Thursday, May 22, 2008
43. "On the Road" - Jack Kerouac
Kerouac created the verbiage for the "Beat Generation," the disenfranchised poets and writers and musicians whose use of drugs is only surpassed by the flower children of the next generation. In On the Road, Kerouac uses a version of stream of consciousness to tell the story of Sal Paradise and his trips across the country.
Each character is based on someone from real life, though I am young enough to have to look this up. At the time, I bet this was part of the allure, like how the New York Post has "hidden items" about celebrities.
There is a lot of "wow," a lot of "man!" There are several instances of being blown away by women's eyes, long stretches of road, jazz. Sal Paradise made three of four trips with his friend, Dean Moriarty, whose personal problems make him an unfortunate pal to rely upon.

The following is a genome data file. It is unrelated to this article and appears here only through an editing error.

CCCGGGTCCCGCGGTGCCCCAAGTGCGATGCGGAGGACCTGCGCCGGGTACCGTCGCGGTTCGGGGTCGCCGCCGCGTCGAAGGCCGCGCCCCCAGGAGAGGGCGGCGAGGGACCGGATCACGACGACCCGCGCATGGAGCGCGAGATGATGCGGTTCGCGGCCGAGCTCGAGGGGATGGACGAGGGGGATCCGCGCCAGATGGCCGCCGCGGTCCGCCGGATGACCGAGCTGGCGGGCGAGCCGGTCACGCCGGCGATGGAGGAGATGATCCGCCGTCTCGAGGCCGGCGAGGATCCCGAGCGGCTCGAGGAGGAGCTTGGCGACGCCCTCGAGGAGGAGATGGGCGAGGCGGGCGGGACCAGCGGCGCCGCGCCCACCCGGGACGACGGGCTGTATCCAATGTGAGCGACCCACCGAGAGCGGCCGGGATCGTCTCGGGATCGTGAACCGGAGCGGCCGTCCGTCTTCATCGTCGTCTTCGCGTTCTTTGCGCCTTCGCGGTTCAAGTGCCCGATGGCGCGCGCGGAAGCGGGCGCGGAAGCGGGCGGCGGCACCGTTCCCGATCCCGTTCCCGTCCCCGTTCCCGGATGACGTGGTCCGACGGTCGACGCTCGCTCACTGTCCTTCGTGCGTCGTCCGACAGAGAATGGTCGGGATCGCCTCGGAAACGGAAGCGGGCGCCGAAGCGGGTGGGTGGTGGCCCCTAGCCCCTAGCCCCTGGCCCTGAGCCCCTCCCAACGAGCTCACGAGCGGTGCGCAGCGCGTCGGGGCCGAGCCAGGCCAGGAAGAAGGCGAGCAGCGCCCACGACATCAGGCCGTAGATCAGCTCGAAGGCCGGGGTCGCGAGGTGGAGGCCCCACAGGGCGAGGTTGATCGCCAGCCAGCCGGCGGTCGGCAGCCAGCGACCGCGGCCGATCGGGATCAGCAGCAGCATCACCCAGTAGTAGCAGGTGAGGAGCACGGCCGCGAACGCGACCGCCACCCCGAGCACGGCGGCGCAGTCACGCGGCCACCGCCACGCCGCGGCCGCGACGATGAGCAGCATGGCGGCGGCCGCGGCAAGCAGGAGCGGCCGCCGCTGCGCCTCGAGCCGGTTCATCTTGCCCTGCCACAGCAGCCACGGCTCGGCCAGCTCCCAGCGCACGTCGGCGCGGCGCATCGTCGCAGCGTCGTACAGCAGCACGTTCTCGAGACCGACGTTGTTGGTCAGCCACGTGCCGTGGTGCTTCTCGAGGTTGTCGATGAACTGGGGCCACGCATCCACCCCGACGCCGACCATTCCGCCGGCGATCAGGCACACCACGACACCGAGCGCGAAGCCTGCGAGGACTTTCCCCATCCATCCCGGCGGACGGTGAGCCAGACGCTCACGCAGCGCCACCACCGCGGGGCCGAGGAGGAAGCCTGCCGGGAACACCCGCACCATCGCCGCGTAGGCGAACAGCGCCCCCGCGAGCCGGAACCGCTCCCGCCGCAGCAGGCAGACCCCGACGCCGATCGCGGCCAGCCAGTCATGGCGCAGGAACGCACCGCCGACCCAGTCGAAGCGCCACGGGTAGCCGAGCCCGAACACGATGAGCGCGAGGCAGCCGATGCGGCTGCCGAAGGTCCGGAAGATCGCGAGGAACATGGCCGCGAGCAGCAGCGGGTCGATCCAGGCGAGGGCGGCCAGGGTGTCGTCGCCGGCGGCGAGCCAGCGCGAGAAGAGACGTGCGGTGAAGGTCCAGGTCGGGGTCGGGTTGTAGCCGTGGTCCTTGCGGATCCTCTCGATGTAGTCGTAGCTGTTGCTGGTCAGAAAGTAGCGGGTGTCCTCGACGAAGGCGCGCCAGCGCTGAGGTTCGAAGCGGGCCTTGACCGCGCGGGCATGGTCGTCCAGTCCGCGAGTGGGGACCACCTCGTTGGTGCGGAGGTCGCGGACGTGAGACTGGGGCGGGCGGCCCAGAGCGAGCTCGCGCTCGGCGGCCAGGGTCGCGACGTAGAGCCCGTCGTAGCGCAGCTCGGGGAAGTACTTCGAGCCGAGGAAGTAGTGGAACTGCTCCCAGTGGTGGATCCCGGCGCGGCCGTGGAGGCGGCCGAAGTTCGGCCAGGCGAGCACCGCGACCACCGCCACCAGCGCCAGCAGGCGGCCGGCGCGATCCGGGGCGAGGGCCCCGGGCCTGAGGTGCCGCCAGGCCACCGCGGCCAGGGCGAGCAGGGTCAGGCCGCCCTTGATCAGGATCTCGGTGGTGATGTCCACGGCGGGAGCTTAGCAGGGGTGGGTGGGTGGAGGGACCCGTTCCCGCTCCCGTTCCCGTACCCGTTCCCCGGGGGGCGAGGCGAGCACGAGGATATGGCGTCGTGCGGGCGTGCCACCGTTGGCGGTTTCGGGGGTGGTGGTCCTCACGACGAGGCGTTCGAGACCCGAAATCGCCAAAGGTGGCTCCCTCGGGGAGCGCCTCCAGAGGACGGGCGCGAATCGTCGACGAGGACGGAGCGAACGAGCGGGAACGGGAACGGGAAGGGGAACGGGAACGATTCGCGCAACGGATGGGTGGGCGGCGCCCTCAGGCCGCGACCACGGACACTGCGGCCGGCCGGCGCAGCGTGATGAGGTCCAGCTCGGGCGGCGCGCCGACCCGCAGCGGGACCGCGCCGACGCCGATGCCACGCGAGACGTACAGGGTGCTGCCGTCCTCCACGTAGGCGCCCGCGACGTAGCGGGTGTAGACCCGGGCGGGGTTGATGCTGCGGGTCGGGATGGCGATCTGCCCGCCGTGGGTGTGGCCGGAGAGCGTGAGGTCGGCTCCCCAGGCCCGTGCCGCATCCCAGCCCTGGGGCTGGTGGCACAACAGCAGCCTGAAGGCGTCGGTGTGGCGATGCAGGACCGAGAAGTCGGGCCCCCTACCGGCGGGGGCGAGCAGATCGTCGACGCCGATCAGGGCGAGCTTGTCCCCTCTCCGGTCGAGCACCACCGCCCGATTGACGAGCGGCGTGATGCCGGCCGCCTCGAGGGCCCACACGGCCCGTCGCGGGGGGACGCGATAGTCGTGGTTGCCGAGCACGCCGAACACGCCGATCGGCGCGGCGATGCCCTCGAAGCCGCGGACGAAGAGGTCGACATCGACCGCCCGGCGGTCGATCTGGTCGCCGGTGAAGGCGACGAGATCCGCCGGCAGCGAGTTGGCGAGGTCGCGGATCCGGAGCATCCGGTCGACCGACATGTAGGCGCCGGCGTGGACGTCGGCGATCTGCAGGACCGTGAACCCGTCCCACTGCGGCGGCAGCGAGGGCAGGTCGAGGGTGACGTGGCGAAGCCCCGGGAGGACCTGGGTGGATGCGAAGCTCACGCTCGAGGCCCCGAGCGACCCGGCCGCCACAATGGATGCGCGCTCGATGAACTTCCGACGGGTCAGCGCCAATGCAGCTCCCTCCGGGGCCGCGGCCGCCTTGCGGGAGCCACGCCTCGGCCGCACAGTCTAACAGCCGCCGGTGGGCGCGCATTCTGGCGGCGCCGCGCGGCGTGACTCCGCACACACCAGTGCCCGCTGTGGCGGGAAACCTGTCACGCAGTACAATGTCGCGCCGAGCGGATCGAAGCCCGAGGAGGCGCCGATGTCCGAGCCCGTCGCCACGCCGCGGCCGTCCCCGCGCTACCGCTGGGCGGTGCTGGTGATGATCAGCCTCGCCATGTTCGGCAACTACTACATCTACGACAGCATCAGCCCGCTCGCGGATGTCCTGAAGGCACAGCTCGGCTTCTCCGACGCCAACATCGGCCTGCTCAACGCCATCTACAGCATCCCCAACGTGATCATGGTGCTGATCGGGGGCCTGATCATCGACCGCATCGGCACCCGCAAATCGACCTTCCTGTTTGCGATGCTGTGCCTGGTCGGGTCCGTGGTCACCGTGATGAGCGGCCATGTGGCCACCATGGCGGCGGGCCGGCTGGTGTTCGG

If the beginning had more so-and-so "begat" so-and-so, I'd think it was a religious reference, but instead it just sets out the list of characters, names that will pop up throughout the book. Slowly, these names drop away, partly because of Paradise (Kerouac) and partly because everyone is taking responsibility for their lives except Dean Moriarty.
It's a great historical lesson... we've all heard of the beatniks and the beat generation, but this novel brings it to life. In my edition, there was even a thesis about the authors who searched for transcendence throughout this time, which made me add more novels to my read list. I can see how hundreds of thousands read this book and found that it changed their lives, as well as how it planted the bug to just road trip across the U.S. As long as you are just enjoying the ride without expectations, you will enjoy yourself.
3.75 out of 5.0 Road Runners.